1. The Difference Between Progress vs. Psychotherapy Notes
Progress and psychotherapy notes serve different purposes. Psychotherapy notes act as a personal record for therapists. Progress notes are the documentation of medical records. From the California Association of Marriage and Family Therapists, staff attorney Michael Griffin shares more on writing progress notes, including how therapists must legally and ethically maintain a record of the treatment they provide.
2. Progress Notes
Think of progress notes as the common thread between your patient’s healthcare providers. A client usually sees multiple healthcare professionals like a general practitioner, mental health therapist, and psychiatrist. It’s important to create a record of documentation that keeps everyone in the loop on the patient’s treatment.
Progress notes are a form of medical documentation
written and accessible by all the patient’s healthcare providers.
Progress notes focus on treatment and assessment plans,
medical information, clinical test results, and diagnoses.
3. Psychotherapy Notes
Psychotherapy notes are helpful between sessions for the therapist to document and recall notable parts of their conversation with a client. They include details that stand out to the therapist, but are not necessary to include in the patient’s medical records if they are not required as part of the treatment plan.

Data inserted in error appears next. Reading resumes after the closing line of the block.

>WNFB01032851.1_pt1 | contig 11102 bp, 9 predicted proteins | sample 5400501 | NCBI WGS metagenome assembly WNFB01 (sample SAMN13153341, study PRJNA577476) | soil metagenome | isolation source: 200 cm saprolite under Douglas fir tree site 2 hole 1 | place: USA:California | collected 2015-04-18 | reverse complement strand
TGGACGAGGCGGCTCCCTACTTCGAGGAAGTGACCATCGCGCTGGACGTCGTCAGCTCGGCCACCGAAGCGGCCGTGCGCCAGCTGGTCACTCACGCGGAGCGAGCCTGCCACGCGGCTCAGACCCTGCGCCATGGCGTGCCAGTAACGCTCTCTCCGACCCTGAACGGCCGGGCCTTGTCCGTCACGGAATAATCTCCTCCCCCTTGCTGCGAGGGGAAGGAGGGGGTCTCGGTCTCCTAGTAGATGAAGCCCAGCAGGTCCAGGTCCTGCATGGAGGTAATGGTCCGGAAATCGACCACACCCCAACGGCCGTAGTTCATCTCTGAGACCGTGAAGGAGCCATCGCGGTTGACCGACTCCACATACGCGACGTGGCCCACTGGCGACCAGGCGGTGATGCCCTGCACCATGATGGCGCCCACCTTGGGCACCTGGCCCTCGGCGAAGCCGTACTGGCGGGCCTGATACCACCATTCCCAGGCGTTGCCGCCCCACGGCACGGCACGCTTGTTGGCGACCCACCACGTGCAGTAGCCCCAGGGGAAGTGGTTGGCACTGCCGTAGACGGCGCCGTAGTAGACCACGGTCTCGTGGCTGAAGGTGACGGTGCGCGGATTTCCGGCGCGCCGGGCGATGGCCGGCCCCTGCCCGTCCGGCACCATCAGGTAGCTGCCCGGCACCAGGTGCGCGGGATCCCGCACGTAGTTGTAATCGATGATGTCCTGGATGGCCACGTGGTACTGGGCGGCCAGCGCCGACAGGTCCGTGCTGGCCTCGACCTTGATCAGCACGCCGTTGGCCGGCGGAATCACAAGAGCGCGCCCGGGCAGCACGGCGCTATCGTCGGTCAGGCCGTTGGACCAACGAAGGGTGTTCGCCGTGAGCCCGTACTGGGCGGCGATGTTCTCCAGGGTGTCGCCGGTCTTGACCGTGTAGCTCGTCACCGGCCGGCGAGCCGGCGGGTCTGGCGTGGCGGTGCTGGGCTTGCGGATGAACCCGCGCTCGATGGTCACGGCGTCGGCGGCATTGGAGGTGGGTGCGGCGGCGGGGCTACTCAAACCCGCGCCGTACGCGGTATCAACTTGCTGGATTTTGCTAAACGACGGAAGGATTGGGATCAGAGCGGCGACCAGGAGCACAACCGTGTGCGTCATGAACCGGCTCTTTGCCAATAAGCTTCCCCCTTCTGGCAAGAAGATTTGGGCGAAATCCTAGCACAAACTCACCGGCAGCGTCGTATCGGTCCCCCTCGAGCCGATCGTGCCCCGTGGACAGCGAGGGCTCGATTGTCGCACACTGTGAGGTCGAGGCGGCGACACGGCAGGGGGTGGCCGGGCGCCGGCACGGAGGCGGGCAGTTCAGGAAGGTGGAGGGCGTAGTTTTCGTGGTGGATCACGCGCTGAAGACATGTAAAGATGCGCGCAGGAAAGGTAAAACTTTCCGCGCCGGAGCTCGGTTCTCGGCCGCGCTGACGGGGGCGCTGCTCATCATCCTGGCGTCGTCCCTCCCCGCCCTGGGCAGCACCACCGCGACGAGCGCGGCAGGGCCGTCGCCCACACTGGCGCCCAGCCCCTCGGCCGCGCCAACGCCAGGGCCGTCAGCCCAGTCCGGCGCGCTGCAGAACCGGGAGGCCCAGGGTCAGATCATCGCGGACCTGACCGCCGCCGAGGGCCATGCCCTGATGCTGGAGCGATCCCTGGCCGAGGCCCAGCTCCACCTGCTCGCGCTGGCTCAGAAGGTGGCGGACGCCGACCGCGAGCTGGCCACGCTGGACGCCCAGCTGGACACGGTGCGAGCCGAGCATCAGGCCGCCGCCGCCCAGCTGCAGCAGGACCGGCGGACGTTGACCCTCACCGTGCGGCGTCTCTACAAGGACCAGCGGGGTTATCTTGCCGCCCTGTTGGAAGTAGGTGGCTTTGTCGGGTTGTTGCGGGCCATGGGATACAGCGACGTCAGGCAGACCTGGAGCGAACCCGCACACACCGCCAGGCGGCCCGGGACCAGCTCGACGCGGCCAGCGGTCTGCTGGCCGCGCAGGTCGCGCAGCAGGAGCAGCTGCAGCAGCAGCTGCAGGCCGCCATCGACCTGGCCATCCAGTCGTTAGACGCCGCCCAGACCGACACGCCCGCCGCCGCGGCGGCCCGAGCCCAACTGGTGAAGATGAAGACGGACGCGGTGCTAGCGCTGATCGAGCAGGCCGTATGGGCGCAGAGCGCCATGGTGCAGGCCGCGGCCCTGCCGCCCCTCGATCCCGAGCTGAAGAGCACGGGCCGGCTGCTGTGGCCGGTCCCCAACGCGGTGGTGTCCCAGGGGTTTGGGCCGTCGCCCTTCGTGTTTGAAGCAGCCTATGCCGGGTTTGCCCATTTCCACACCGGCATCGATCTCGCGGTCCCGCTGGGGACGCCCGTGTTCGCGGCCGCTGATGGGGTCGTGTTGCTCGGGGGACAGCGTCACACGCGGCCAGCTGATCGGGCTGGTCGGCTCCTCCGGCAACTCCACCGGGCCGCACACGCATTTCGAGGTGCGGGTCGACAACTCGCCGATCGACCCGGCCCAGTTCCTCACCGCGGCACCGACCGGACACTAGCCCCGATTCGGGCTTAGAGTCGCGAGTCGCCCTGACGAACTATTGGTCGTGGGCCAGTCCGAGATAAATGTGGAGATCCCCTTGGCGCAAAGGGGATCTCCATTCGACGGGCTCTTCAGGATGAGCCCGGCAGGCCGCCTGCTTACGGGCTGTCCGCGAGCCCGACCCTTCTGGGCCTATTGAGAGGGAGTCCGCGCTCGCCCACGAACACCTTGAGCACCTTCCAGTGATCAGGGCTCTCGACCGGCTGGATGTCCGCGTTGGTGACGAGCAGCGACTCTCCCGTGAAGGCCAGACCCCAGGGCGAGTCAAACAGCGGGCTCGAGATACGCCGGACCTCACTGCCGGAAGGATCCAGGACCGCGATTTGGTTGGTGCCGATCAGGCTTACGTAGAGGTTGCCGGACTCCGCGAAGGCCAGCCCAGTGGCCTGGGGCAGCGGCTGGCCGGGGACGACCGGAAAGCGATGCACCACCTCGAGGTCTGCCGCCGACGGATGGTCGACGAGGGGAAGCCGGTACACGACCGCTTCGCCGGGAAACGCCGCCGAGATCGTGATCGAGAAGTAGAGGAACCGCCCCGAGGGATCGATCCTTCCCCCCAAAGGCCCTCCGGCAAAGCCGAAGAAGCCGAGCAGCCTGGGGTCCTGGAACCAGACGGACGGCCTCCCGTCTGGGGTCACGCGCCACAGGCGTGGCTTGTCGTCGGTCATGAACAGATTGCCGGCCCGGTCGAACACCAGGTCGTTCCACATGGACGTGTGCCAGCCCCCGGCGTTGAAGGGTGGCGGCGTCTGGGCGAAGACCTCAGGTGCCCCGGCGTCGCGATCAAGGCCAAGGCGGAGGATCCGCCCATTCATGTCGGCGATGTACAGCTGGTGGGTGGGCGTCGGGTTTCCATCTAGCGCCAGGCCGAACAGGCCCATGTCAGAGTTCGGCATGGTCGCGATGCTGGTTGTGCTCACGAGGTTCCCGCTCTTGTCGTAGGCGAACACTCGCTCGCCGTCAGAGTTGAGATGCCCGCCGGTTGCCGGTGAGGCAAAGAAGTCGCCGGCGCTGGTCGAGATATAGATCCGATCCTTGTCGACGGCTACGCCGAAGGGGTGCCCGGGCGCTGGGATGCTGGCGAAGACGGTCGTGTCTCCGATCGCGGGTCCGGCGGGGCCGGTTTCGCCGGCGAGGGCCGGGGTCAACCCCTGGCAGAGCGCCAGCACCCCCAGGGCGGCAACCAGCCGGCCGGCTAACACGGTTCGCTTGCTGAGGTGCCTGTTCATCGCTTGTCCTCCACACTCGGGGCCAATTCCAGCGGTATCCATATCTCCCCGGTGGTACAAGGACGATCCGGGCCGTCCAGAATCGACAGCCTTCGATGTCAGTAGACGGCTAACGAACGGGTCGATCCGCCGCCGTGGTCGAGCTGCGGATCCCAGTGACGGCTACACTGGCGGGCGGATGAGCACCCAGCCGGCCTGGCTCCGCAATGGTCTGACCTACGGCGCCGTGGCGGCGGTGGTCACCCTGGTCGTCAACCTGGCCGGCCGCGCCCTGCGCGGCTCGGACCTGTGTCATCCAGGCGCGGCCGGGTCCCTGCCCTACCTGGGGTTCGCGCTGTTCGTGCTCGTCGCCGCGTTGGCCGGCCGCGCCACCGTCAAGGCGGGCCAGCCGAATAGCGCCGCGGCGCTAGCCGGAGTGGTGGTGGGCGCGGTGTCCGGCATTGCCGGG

Psychotherapy notes are written by a mental health professional documenting conversations separate from the patient’s medical record.
Psychotherapy notes do not include information kept in a patient’s medical record.
Dr. Alina Kurland from Peninsula Behavioral Health, a private practice in the Bay Area, reveals her focus is on the client and she “might jot down a brief quote or a note about important data like mood, medication changes, or sleep.” A government-funded or nonprofit practice traditionally requires more notetaking and record keeping than private practices.
4. HIPPA Privacy Rights & Mental Health
The HIPAA privacy rule protects a patient’s medical records and other personal health information. The U.S. Department of Health & Human Resources provides special protections to psychotherapy notes and sharing information related to mental health. Psychotherapy notes hold heightened protections because they contain particularly sensitive material that is generally only useful to the therapist.
There are exceptions, like in cases of child abuse or imminent threats of danger, where therapists may need to disclose their psychotherapy notes or break confidentiality. Check the federal guidelines as well as case law within your jurisdiction of practice to understand if you are in a situation where you need to make a disclosure.
5. Forensic Reports
In the forensic context, reports and affidavits are the primary ways psychologists present their notes in the courtroom, although in this context, notes are typically from an evaluation that is to address a specific legal question or issue (i.e., competence to stand trial).
Practitioners who are called to testify in court about their interactions with a client in therapy are called as a witness of fact (as opposed to an expert witness) and will be required to disclose information contained in therapy notes. In this context, the practitioner is a fact witness and cannot give opinion testimony. Notes that document meeting dates and times as well as details about the meeting are helpful to practitioners in this context.